Initial analyses of the EWC Bridge predicted significant net uplift caused by live load at the bearing of girder G1 at the skewed Pier 4. This net uplift was a result of significant out-of-plane rotation within Span 4 under certain live-load conditions. The design solution to address this uplift effect was to take advantage of the superelevation of the structure and increase the girder depths of the steel girder unit uniformly across the bridge cross section, such that girder G1 has a web depth of 80 in., while girder G5 is 96 in. deep. Providing progressively deeper girders significantly increases the stiffness of the superstructure in Span 4 and combats this out-of-plane rotation resulting from the combined effects of curvature and skew.

Another unique design feature of the EWC Bridge is the cross-frame arrangement near the severely skewed Pier 4. In bridges with severely skewed supports, radial cross frames create an undesired load path when framing directly into skewed support. The undesirable transverse load path can lead to inordinately large cross-frame members. Select cross frames were omitted, thereby severing this transverse load path and redirecting the load through the girders to the pier.

The prestressed bulb-tee beams used on the EWC Bridge were 72 in. deep and employed 401?2-in.-diam., low-relaxation, grade 270-ksi strands. The 140-ft span length represented the upper limit for this section. Unique to the design of these beams was the issue of stresses and stability during transport and handling.

The precast, prestressed beams were closely examined for these conditions, as lateral bending stresses about the weak axis can develop and be significant with great span lengths. Deep prestressed beams are very strong under vertical loading and relatively weak under lateral bending conditions. The lateral bending conditions occur when a beam hangs from crane lifting loops and during transportation of the beams to the bridge site. Transportation to the bridge site is accomplished by tractors with steerable trailers, and the degree of lateral bending is dependent on the suspension system of the hauling rig and the transverse slope of the roadway. To ensure an adequate capacity for these conditions, one permanent prestressing strand was added to each end of the top flange. The strong axis force effects of these added strands were then balanced with two additional draped strands through the web and bottom flange bulb.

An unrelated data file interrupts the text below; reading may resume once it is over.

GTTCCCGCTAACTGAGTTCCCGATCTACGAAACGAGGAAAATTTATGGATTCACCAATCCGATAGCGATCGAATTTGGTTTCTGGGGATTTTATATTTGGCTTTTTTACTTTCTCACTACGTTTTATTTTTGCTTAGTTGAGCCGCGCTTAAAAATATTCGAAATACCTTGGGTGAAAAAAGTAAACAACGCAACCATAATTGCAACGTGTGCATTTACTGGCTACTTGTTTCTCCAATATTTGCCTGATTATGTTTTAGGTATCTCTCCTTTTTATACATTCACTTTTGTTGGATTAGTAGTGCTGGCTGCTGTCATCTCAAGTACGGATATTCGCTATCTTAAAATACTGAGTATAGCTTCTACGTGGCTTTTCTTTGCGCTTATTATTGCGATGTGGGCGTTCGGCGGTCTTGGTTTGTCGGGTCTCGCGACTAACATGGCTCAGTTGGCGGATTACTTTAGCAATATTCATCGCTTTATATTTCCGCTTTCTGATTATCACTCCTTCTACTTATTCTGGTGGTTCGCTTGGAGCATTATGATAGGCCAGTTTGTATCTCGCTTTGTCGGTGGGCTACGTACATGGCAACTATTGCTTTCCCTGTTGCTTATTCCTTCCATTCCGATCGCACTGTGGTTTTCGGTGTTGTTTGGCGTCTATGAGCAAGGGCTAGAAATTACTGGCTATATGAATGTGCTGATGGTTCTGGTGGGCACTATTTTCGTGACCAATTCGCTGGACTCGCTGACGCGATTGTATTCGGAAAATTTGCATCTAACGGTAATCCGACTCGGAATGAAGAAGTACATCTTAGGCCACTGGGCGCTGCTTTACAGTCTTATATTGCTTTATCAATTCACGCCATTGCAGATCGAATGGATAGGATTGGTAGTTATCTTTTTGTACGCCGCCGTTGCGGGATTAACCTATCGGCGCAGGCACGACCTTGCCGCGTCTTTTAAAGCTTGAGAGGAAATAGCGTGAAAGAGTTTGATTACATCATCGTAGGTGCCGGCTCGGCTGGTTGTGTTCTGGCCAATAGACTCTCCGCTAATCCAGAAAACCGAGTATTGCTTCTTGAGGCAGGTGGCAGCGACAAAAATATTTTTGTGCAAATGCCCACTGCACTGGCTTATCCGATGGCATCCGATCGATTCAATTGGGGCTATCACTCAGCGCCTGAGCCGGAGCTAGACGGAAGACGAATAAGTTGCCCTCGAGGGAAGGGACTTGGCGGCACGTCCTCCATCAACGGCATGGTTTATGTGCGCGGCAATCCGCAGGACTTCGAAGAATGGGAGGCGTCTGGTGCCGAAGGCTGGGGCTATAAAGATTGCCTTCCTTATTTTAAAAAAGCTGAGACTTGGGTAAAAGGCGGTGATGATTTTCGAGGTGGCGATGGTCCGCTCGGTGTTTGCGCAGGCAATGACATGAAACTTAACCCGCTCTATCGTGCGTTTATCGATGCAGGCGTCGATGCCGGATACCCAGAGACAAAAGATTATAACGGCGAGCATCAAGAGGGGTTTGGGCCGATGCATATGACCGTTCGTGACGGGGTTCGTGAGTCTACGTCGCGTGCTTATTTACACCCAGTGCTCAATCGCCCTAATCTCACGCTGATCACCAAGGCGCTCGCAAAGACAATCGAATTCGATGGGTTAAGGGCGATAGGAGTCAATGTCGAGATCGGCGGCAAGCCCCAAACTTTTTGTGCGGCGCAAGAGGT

Compatibility is key

Extra care was taken during the steel design to ensure compatibility with the subsequent construction contract for the remainder of the bridge. Several key areas were carefully analyzed for compatibility. The first area was compatibility with localized traffic control on I-88. With average daily traffic of approximately 160,000 vehicles, the Illinois Tollway wanted to limit inconvenience to their customers during construction. The maintenance-of-traffic criterion was to maintain three lanes of traffic in each direction throughout construction. HDR developed maintenance of traffic/staging plans that included lane splits, reverse curves and counterflow lanes to navigate through the project work zone. The design of the structure had to be compatible with this constraint such that the field splice locations in Span 4 were located based on the maintenance-of-traffic plan and not placed near points of contraflexure.

Once the geometry was established in concert with the maintenance-of-traffic plan, it became readily apparent that the presence of a series of high-voltage power lines immediately adjacent to the structure posed another significant challenge. The high-voltage lines, when energized, transmitted a zone of influence that severely limited crane placement. The project team initiated early coordination with the local utility company and maintained communication throughout design and construction.